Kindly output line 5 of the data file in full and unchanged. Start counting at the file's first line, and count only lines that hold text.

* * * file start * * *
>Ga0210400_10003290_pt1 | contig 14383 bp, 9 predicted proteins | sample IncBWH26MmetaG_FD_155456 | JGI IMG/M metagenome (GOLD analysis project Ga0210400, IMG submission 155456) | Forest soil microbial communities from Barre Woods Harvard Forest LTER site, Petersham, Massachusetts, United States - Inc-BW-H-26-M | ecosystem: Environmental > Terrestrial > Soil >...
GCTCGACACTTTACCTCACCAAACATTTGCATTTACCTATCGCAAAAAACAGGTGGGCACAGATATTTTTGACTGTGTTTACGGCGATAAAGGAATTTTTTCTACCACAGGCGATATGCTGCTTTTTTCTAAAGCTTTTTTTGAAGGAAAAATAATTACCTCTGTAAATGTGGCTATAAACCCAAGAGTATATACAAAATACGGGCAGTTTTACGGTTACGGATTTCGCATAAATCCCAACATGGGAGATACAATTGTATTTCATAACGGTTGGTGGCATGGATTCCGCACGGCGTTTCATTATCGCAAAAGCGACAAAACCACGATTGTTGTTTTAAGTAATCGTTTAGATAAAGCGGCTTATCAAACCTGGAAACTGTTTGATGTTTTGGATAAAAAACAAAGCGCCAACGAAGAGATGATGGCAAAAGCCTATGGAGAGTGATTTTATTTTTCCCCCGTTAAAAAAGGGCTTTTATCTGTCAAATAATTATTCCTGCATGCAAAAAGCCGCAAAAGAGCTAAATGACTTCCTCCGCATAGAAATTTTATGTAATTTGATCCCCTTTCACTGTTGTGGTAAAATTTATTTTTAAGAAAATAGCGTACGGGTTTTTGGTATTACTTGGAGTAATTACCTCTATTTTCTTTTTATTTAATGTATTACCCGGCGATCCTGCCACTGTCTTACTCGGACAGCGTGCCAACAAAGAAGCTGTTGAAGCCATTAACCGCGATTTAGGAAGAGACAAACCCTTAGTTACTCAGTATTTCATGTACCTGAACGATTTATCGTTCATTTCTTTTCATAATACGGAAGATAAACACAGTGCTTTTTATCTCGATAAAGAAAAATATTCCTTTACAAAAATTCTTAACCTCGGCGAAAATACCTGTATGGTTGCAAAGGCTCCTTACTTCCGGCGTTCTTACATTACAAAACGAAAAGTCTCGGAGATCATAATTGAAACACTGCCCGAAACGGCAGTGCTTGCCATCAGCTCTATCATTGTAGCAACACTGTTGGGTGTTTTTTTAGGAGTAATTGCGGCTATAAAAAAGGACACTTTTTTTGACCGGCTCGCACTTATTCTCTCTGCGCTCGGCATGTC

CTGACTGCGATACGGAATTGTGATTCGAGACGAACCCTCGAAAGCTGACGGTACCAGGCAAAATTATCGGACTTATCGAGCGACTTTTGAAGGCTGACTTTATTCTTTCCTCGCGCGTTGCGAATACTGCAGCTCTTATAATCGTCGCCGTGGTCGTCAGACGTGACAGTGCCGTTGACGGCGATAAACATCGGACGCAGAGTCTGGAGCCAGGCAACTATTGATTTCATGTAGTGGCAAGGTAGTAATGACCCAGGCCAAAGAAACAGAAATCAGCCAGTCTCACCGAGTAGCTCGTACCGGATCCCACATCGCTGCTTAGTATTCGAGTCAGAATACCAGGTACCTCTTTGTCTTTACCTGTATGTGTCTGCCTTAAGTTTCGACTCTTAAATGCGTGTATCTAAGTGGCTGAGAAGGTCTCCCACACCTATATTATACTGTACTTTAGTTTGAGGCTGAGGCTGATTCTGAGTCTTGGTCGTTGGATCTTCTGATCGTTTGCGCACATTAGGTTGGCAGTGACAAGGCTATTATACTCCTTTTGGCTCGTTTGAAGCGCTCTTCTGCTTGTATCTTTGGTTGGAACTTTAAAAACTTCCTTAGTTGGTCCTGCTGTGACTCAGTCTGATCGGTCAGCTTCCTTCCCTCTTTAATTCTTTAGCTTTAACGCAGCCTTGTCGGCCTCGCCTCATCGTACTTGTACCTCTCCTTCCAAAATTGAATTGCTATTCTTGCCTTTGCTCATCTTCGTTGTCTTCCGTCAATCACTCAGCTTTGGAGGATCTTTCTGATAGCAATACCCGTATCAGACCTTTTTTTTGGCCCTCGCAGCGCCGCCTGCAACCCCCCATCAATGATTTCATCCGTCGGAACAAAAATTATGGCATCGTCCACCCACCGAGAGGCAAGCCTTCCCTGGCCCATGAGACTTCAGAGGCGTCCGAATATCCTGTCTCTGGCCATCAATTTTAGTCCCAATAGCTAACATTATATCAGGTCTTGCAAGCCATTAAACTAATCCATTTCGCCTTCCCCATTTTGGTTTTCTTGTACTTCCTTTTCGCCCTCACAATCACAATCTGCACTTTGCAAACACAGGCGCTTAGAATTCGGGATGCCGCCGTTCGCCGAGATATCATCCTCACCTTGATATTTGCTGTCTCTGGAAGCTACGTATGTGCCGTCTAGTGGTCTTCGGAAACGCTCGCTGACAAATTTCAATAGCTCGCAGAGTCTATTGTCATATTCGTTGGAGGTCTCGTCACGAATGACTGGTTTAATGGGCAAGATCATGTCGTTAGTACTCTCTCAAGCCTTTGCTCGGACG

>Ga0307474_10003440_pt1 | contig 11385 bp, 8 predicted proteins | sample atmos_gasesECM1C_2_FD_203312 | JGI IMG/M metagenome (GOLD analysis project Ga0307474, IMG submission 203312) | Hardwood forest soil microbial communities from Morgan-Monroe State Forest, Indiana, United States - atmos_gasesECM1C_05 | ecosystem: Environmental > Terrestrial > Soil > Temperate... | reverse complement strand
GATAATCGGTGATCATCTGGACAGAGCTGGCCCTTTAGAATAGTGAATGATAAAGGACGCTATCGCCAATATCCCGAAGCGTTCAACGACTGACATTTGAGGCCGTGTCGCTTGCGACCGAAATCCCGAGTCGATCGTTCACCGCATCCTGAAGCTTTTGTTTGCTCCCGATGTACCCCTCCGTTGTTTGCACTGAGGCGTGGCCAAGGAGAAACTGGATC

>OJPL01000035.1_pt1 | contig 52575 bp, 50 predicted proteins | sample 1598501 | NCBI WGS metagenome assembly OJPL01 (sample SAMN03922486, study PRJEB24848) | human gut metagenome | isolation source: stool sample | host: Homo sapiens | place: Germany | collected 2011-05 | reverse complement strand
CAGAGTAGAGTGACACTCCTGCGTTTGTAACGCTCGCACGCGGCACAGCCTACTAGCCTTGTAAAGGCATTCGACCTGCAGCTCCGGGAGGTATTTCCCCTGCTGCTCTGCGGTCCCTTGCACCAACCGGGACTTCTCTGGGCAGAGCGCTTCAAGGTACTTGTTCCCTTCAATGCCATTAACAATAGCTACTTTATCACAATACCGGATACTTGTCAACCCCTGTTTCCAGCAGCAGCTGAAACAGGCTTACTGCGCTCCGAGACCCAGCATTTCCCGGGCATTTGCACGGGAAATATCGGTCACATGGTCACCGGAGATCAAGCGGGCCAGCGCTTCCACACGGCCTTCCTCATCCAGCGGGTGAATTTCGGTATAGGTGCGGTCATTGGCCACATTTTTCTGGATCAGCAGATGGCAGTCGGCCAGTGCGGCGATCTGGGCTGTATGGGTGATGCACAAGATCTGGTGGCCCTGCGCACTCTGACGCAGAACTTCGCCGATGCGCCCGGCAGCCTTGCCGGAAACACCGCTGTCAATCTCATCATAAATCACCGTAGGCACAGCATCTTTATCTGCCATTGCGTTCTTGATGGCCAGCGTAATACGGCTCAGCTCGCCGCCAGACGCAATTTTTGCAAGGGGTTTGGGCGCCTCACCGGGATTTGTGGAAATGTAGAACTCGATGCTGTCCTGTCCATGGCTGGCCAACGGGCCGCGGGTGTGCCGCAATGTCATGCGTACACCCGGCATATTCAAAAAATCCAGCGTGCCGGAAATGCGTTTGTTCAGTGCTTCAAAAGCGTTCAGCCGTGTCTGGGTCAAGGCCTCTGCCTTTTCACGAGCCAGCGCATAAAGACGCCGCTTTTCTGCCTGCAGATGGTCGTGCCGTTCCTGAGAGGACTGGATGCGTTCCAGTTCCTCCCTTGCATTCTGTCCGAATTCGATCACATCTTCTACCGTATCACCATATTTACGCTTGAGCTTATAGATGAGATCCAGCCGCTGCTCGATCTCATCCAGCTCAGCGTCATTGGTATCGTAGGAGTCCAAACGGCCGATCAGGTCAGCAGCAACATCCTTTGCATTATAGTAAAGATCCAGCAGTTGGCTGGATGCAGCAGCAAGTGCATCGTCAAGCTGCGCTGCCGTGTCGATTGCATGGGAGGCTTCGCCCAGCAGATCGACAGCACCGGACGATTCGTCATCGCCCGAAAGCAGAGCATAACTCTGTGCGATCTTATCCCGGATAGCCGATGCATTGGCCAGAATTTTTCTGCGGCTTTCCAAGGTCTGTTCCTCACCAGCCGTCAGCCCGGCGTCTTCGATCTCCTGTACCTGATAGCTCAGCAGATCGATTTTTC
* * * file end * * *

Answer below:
GATAATCGGTGATCATCTGGACAGAGCTGGCCCTTTAGAATAGTGAATGATAAAGGACGCTATCGCCAATATCCCGAAGCGTTCAACGACTGACATTTGAGGCCGTGTCGCTTGCGACCGAAATCCCGAGTCGATCGTTCACCGCATCCTGAAGCTTTTGTTTGCTCCCGATGTACCCCTCCGTTGTTTGCACTGAGGCGTGGCCAAGGAGAAACTGGATC